Malta moves step closer to legalizing gay marriage

Malta's parliament will hold a final vote on July 12

Story highlights

  • Bill expected to pass after July 12 vote
  • Attitudes have shifted since a 2011 referendum to legalize divorce

(CNN)Malta moved closer to passing a law legalizing same-sex marriage Wednesday after its parliament voted in favor of the measure, which marked a key step in the process.

The legislation now moves into the committee stage before a final vote is held in parliament on July 12 where it's expected to pass.
    "On 12 July we will have the final vote which will introduce #MarriageEquality in #Malta," tweeted Malta's Prime Minister Joseph Muscat after the vote.
    The vote signals the latest in shifting attitudes that have swept across the staunchly Catholic country since a 2011 referendum to legalize divorce.
    Since then, the country has introduced civil unions and last year became the first European state to ban "gay cure" therapy.
    Last month, Muscat said gay marriage would be one of his priorities after he won a snap election.
    "Malta wants to keep leading on LGBT issues and civil liberties, to serve as a model for the rest of the world," Muscat told the BBC.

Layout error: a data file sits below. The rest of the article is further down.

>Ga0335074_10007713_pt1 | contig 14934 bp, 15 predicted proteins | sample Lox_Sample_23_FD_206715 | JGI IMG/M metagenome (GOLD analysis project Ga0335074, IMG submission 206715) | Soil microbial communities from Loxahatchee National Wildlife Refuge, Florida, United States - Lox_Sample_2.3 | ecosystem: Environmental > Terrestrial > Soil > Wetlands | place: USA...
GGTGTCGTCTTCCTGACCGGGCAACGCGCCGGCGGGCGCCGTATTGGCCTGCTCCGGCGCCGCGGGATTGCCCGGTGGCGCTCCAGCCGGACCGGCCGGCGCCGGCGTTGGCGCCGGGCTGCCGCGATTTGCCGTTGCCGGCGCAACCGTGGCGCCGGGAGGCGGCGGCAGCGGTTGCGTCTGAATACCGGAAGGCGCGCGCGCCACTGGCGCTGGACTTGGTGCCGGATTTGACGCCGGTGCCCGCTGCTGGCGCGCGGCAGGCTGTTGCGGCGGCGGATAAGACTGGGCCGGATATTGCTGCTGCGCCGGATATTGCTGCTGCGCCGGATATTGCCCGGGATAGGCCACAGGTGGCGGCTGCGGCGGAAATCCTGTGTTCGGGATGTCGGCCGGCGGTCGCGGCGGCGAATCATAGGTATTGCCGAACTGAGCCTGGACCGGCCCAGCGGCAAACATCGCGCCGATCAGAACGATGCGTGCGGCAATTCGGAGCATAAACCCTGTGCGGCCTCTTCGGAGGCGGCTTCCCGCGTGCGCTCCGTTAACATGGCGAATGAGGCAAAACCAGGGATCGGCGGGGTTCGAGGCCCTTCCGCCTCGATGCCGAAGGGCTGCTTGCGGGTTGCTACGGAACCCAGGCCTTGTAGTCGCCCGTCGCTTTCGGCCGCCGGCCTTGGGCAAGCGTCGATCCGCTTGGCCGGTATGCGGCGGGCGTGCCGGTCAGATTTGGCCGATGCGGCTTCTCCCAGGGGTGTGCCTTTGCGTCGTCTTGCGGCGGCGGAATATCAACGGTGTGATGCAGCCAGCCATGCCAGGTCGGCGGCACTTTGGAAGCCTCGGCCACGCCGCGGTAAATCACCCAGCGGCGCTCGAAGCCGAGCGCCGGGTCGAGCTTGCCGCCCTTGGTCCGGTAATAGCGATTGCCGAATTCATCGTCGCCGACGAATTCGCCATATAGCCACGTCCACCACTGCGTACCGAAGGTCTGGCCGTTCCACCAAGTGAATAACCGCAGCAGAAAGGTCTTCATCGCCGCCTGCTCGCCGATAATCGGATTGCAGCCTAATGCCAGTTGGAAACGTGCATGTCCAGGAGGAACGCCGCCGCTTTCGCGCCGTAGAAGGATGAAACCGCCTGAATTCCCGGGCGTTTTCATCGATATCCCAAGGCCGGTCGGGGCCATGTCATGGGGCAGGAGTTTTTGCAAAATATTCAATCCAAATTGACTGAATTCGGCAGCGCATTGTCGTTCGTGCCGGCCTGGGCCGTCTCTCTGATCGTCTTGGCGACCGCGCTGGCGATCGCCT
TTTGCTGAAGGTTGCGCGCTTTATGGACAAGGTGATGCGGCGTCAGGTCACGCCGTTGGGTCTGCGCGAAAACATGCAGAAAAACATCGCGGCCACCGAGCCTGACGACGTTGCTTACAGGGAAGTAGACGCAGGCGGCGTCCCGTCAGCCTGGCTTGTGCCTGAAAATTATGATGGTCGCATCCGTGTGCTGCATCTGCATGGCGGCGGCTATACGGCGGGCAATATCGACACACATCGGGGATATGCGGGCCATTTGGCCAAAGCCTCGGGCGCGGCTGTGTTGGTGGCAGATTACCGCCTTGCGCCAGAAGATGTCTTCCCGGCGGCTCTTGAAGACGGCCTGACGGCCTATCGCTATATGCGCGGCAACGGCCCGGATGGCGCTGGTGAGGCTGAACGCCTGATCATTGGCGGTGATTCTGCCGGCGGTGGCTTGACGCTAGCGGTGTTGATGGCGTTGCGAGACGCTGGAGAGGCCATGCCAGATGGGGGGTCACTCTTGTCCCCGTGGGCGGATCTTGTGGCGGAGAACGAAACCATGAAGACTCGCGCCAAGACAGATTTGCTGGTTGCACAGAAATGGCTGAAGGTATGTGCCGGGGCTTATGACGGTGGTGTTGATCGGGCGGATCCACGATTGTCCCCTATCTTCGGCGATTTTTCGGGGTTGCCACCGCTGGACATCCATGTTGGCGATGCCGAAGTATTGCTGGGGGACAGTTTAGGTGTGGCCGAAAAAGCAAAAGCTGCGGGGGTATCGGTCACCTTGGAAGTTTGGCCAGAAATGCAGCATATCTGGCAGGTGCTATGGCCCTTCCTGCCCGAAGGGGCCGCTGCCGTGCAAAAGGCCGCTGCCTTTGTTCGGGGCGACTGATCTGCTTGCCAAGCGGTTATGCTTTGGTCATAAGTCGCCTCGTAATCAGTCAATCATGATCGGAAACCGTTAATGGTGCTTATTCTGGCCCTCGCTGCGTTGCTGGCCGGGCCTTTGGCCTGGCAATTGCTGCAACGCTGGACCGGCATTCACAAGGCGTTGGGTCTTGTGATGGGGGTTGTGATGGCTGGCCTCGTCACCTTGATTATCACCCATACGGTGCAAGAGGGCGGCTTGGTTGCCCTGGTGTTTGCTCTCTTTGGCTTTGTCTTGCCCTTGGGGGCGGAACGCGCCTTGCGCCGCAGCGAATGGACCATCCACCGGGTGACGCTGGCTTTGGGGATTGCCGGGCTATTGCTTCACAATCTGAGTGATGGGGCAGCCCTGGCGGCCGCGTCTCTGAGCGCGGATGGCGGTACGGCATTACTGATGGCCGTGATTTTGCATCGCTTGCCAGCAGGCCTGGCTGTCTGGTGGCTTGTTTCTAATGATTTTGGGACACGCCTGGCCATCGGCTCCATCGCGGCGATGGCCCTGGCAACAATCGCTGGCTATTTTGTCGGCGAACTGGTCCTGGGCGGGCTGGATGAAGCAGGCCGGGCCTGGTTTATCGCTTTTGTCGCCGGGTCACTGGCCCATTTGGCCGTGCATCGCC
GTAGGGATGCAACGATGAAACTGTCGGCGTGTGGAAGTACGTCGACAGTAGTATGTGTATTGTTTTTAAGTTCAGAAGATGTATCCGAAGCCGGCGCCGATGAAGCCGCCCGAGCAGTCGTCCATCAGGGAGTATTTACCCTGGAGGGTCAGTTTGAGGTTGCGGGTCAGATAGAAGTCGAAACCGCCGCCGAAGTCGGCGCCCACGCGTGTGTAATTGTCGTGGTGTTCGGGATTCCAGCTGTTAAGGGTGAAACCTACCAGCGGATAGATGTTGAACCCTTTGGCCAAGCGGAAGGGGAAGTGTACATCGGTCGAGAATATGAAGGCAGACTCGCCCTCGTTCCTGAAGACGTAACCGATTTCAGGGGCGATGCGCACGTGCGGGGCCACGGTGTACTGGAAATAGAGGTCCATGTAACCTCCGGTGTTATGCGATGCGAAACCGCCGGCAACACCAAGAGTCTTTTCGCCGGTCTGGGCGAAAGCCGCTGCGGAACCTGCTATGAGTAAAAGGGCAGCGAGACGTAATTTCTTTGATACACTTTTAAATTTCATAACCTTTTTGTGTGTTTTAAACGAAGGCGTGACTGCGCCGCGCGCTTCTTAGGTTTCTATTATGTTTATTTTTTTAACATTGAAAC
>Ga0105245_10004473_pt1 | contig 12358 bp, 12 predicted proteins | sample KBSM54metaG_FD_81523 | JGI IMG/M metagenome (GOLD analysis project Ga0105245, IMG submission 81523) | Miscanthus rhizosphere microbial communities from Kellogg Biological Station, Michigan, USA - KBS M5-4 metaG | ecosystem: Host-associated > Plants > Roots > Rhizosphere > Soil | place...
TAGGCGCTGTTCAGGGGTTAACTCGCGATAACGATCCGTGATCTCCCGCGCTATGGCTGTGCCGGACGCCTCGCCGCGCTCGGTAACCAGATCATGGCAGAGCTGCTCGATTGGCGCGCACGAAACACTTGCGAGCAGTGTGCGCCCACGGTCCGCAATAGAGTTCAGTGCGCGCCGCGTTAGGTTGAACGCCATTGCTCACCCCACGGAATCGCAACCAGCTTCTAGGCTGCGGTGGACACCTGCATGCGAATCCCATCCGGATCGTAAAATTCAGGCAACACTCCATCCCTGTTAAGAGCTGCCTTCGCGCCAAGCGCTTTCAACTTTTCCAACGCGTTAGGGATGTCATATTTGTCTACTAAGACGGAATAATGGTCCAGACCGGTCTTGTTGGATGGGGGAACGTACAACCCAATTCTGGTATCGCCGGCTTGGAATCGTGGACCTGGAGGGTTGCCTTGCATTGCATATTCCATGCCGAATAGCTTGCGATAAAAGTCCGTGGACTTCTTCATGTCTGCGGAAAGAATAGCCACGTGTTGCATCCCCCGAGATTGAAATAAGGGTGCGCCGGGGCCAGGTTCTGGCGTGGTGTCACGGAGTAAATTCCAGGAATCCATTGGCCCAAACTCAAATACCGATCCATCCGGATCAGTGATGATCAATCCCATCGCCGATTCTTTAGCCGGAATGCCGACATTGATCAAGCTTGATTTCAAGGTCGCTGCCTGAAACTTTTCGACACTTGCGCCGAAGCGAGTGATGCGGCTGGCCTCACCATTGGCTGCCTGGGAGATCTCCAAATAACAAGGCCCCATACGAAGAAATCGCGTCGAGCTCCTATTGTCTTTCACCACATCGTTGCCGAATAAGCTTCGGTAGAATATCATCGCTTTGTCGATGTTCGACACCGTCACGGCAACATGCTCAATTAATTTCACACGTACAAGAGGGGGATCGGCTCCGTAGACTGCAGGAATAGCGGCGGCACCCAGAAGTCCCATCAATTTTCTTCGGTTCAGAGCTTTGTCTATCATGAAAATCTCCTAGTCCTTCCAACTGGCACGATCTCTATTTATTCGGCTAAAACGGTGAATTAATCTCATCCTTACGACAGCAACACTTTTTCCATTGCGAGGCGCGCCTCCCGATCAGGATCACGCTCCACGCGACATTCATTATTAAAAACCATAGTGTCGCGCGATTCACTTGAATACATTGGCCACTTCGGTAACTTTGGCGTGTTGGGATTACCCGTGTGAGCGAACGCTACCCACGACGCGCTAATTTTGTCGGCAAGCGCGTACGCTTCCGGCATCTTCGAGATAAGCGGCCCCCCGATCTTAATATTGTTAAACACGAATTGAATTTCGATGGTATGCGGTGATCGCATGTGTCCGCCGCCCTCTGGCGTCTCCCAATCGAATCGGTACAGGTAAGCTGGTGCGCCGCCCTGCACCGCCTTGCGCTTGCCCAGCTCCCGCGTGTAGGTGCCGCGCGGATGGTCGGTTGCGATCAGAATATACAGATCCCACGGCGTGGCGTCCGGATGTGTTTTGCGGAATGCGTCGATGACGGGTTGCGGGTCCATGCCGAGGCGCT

The changes are part of what the Maltese government hopes will be a modernization of marriage that will also allow gay couples to adopt children.
    In the bill, references to "wife," "husband," "mother" and "father" will be scrapped and changed to gender-neutral terms such as "parent" and "spouse."
    Evelyne Paradis, executive director in the European region of the International Lesbian, Gay, Bisexual, Trans and Intersex Association, said the changes were hugely welcome.
    "The new law is the missing piece in the puzzle when it comes to family rights in Malta," she said.
    "The use of gender-neutral terms means that everyone is equal and it is much more inclusive, particularly when it comes to the trans community."
    Last week, Germany moved to become the latest European nation to legalize same-sex marriage. The Netherlands was the first country to take that step in 2001.
    Since then, more than 20 other nations have followed suit, including Spain, Canada, Argentina, France, the United Kingdom, Germany, Ireland and the United States.